Drastic times call for drastic measures American negative phrase informal
Difficult situations sometimes require us to take actions that are more extreme than actions which we normally take.
I have never thought that I would go and ask for her help but drastic times call for drastic measures.
The company had to fire many workers because we could not afford to pay them. Drastic times call for drastic measures.
I knew I would regret after I did that but I had no other choice. Drastic times call for drastic measures!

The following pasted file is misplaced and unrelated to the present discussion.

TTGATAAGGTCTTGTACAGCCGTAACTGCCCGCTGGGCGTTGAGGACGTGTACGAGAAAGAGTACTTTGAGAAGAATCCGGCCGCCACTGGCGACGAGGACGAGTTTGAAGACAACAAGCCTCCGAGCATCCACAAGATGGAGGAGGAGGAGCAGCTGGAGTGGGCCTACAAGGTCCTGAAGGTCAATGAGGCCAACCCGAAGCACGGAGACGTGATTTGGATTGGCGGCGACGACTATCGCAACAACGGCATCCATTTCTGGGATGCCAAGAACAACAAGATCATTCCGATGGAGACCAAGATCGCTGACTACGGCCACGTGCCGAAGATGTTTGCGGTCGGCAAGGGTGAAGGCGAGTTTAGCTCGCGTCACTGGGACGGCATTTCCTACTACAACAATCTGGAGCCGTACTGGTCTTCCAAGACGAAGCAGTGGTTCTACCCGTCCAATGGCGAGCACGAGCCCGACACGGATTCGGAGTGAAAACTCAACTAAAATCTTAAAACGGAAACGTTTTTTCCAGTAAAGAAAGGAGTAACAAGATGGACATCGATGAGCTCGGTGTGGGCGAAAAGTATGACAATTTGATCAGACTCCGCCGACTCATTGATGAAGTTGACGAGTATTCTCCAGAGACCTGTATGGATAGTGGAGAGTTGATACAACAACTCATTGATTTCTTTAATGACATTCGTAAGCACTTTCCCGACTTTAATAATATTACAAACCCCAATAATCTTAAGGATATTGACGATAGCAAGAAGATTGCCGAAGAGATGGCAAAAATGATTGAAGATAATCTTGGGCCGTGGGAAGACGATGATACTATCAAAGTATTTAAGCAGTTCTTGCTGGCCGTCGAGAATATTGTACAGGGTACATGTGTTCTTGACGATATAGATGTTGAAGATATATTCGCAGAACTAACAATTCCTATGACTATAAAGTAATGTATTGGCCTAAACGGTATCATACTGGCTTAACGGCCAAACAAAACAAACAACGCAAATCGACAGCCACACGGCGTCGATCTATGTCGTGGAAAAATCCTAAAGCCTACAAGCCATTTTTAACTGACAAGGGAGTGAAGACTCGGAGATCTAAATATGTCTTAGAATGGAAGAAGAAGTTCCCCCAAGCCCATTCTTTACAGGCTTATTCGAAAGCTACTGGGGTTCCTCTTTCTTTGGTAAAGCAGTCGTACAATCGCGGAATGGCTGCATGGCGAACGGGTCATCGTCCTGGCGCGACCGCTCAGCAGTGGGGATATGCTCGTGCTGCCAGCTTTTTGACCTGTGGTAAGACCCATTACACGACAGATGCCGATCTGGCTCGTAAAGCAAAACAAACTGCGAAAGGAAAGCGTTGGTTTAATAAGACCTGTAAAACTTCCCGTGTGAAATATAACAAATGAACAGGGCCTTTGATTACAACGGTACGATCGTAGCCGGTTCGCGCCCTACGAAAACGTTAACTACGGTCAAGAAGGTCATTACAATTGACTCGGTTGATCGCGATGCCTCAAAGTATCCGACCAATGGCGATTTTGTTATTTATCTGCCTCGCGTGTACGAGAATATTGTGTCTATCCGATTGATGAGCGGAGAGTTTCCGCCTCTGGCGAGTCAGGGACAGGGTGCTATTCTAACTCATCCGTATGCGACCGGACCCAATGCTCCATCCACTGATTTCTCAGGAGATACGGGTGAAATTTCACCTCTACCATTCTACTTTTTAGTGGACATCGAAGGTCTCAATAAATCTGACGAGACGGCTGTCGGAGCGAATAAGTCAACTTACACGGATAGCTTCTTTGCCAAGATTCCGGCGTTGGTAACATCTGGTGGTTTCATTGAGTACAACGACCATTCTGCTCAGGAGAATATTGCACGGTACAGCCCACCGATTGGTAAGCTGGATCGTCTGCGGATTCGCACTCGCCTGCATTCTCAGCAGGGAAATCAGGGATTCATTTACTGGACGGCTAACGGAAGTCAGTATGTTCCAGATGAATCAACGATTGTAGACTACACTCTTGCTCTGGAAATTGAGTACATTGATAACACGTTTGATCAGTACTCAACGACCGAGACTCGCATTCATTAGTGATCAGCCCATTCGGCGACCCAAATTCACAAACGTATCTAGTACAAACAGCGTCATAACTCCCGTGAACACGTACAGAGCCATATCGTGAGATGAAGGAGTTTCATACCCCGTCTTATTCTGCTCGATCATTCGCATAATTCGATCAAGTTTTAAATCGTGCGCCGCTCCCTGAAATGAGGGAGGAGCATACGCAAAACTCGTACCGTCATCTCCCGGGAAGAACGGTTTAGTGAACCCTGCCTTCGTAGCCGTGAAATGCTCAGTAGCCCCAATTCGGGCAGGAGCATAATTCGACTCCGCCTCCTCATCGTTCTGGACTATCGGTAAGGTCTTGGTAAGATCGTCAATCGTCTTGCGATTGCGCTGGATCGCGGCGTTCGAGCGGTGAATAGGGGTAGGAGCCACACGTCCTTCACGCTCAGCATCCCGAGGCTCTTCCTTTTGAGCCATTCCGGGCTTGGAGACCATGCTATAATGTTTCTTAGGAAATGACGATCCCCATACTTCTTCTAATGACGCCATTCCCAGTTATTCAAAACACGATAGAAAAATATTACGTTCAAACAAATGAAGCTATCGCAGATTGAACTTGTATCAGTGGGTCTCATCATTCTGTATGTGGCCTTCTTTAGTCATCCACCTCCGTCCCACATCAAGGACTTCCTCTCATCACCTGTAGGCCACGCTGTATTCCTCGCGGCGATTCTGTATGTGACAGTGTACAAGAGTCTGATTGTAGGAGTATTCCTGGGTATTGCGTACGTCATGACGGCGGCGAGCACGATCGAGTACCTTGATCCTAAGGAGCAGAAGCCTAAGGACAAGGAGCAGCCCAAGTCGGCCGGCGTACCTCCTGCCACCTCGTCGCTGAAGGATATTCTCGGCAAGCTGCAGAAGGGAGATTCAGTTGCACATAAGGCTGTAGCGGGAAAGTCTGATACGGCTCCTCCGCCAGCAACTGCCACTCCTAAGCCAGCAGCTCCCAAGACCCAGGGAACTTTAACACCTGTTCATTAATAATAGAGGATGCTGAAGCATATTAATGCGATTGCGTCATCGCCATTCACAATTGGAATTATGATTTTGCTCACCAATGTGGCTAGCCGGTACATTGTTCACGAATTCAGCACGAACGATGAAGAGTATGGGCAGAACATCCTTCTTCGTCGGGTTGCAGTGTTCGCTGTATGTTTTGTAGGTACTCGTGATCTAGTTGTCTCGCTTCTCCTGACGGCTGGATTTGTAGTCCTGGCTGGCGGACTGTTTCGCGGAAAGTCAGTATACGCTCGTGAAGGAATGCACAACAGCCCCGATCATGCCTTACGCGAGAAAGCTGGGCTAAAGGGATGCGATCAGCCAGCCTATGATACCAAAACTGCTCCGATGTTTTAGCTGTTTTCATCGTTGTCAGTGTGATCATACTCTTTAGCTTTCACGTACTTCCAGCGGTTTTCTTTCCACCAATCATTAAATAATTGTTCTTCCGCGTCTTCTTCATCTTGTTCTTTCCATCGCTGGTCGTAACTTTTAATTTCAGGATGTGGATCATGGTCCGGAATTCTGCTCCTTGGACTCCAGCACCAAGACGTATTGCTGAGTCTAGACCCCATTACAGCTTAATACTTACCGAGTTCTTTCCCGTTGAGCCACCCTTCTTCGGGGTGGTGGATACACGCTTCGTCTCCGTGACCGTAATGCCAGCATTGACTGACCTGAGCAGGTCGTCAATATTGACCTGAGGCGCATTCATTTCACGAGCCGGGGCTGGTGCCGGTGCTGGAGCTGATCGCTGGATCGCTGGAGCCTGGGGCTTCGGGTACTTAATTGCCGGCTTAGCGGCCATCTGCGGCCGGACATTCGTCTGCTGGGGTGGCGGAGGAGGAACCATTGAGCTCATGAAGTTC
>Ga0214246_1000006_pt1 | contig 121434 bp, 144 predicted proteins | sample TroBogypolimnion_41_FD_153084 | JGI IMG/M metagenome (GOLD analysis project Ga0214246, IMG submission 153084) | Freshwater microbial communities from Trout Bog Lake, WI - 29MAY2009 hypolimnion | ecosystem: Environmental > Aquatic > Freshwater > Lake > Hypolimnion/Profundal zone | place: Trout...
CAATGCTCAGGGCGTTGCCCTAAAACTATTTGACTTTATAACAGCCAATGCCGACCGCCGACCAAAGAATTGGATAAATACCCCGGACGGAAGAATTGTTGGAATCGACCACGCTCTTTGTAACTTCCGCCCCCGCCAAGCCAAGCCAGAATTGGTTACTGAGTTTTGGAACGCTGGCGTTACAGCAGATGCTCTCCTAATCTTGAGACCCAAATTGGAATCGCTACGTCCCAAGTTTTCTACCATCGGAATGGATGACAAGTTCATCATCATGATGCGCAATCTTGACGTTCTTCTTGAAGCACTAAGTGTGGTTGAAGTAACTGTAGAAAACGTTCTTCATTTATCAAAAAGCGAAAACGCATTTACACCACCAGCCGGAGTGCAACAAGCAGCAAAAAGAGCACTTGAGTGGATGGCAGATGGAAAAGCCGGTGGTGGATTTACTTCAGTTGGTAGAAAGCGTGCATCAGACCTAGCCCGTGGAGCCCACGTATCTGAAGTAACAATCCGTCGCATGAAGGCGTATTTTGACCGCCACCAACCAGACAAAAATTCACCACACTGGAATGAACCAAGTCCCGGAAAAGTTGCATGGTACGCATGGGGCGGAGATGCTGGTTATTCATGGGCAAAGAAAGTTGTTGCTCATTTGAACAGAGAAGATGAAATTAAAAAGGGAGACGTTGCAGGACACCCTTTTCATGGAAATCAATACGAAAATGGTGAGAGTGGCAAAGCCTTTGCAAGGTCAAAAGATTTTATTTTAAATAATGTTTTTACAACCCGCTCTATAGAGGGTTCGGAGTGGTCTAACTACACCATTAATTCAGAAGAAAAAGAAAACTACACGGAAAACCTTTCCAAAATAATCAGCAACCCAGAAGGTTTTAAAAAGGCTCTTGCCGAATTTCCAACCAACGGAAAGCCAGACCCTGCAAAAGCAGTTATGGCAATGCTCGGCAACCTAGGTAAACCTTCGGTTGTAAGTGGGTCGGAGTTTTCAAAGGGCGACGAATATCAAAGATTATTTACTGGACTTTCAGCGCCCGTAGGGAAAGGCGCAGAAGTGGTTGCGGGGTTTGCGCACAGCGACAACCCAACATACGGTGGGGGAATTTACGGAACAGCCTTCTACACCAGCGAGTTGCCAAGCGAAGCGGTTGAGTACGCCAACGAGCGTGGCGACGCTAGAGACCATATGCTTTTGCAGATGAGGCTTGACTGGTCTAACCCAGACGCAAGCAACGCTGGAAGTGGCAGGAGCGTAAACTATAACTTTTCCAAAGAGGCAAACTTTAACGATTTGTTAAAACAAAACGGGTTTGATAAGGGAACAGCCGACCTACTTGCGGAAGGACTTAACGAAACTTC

Desperate can be used instead of drastic to make the phrase turns into desperate times call for desperate measures.
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This phrase derives from the saying of the ancient Greek physician Hippocrates, which appear in his Aphorisms: "For extreme diseases, extreme methods of cure, as to restriction, are most suitable". Two similar phrases are one that originates in Erasmus's Latin adage: "Malo nodo, malus quærendus cuneus" (from his 1500 book Adagia, which was first published in English in 1545); and one Latin saying, "extremis malis extrema remedia," appears in 1596.